GIVEN the debilitating economic meltdown in the country, most organisations have had to introduce austerity measures in order to survive the vagaries of a non-performing economy. Some of the measures taken include salary cuts and delayed disbursements, layoffs and so on.
People Management Issues Robert Mandeya
Expectedly, these measures have put management and workers on a collision course and the workplace has become one big battlefield between management and employees. Given the volatility at the workplace today, it is important to explore some of the manifestations of employee anger and possibly proffer solutions to this challenge.
Like Jacob Shriar of Officevibe rightly points out in his recent posting: “Dealing with angry employees can be difficult, but it’s incredibly important that you handle the situation effectively and calmly.” It is important for management to know that your angriest employees can be a real burden to the rest of your team and the entire company culture. Their negative attitude can affect not only the morale of other employees but also the success of the business if they start to slacken on their work. When an angry employee wants to (negatively) express themselves, it is during these moments when great leaders shine. The way leaders handle these situations separate the great from the mediocre.
Despite the challenges presented by the economy, leadership in organisations should care about the well-being of their employees, and should do everything in their power to make sure that they are happy and well taken care of.
Maintaining the service profit chain
The service profit chain explains the link between employee engagement and profits. Management must understand this link and how it impacts on productivity. One of the key components of the service-profit chain is that happy employees lead to happy customers which, in turn, lead to loyal customers. It is important to note that many of the lessons for customer service trainees in handling angry customers can also be applicable when trying to deal with angry employees. According to Bill Gates, the information communication technology morgul: “Your most unhappy customers are your greatest source of learning”. Management should never ignore the feedback they get from their angry employees and should really strive to listen and I mean really listening in every sense of the word. The act of listening by management is indeed priceless.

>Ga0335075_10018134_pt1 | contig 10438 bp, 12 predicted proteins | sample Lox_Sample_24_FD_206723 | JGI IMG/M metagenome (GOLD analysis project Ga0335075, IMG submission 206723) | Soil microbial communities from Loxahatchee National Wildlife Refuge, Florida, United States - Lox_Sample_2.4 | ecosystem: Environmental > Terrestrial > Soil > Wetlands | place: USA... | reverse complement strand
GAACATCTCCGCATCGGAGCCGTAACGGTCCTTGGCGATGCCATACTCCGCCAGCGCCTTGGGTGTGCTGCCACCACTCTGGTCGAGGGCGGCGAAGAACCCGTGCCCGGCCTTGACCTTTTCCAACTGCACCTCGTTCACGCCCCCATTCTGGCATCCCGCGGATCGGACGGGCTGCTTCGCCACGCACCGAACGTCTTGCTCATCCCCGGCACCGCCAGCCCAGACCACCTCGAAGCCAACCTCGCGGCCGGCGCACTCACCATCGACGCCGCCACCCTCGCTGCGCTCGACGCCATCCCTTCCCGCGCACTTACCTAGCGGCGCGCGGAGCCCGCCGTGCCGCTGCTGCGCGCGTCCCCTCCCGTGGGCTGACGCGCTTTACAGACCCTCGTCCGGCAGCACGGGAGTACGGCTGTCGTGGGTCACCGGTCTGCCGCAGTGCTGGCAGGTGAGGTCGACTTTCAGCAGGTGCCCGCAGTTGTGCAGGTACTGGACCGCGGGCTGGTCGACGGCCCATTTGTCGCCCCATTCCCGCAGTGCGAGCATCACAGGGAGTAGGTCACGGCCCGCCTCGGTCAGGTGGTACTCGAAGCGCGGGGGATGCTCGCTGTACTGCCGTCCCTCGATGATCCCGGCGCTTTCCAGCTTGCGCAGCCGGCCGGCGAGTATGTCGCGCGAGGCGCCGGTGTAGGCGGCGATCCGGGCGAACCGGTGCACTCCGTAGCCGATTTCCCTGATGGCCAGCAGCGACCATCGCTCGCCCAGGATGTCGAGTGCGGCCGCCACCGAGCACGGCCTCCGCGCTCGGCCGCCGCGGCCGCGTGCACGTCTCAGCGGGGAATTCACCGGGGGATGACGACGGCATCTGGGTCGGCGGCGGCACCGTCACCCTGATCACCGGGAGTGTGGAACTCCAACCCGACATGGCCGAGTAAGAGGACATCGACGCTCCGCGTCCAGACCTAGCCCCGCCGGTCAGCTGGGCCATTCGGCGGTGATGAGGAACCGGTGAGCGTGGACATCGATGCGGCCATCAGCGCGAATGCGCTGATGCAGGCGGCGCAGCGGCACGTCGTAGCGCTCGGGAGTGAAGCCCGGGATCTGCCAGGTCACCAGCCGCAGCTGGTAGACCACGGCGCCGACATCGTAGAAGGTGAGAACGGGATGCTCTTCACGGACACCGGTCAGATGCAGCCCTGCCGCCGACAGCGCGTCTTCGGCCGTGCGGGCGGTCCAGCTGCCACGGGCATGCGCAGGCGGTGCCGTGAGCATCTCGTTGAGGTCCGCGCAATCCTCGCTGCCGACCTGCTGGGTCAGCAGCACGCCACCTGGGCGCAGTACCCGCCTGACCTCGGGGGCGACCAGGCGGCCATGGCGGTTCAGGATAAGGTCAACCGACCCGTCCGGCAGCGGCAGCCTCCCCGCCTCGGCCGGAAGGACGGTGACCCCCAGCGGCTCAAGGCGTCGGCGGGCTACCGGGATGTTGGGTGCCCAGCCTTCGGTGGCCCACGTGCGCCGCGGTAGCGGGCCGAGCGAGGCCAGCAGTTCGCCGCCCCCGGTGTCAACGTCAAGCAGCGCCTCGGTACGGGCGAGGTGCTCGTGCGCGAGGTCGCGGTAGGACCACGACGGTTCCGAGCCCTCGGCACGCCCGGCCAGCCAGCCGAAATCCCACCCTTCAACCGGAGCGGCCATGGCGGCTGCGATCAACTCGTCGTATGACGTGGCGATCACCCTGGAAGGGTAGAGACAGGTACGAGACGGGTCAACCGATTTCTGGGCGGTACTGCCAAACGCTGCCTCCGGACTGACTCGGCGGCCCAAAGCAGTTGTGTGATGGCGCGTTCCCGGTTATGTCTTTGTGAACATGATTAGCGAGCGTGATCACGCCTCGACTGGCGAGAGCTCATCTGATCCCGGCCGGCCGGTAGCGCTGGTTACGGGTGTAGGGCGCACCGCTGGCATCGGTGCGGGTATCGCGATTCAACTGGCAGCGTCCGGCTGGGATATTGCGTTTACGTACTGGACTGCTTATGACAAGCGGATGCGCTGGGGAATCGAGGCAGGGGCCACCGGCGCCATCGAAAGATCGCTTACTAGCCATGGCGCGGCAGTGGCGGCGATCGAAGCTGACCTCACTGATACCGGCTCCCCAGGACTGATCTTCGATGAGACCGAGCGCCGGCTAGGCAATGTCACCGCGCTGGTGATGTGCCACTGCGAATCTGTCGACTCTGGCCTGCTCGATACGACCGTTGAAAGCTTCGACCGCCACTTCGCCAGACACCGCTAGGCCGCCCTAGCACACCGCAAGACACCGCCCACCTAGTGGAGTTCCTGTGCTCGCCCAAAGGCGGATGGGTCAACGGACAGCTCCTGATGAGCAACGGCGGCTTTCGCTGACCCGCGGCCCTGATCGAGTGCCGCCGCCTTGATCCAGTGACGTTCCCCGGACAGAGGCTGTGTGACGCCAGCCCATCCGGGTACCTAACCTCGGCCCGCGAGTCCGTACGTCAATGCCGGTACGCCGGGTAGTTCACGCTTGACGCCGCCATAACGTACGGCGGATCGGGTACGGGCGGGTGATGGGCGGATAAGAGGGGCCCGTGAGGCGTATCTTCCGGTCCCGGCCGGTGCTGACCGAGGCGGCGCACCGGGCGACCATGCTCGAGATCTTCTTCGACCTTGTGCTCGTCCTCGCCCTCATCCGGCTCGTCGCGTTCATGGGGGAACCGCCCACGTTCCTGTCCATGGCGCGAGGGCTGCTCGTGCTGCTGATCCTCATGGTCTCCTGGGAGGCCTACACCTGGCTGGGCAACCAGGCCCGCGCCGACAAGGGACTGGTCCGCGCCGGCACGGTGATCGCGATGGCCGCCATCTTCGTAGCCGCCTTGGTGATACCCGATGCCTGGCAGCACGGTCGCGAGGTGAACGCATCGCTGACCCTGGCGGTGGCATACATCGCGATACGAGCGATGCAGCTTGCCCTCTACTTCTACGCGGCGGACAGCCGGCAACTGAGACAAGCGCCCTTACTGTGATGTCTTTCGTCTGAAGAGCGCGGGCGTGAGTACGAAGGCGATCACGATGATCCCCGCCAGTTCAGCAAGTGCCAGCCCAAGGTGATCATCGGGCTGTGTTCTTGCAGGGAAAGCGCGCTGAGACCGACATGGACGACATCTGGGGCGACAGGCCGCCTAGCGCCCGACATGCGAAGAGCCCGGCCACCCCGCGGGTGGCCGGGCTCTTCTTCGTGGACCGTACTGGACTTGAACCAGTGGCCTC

Anger breeds negative energy
There is an energy that surrounds angry employees, and they affect everything (and everyone) around them. Now more than ever, with the proliferation of social media and openness on the internet, angry employees can do incredible amounts of damage to your brand. Just a tweet or whatsapp message of expression of anger by an angry employee can bring the whole brand tumbling down like a deck of cards.
There is a lot to be said about being authentic and truthful in leadership, and doing your best to avoid angry employees. People leave companies all the time and having some form of turnover is actually good for a company, but it is important that any departure is always on good terms. There should never be any hard feelings when parting ways with an employee.
Some of the ways angry employees can affect your brand include but not limited to: Upsetting clients and missing deadlines, leaking sensitive company information, deterring potential hires from joining, making people around them disengaged from their work as well as stealing company property.
Dealing with angry employees
Let us look at a few ways you can deal with angry employees. The most important thing is to be genuine, caring, and authentic. People are able to tell if you are being real or fake with them and, even if you do not necessarily change anything, the fact that you truly show that you care is often good enough. Remember, sometimes perception is reality.
Following this list of things should help you to deal with your angriest employees. Remember you should work hard to create an authentic company culture, based on openness and transparency and, equally, you should work hard to make your employees happy all the time.
In most companies this is not necessarily the case, and there are angry employees that are disengaged, costing your company tonnes of money in lost productivity.
Mandeya is a senior executive training consultant and communication in management advisor, a personal coach in leadership and professional development with the Institute of Leadership Research and Development. — firstname.lastname@example.org or email@example.com.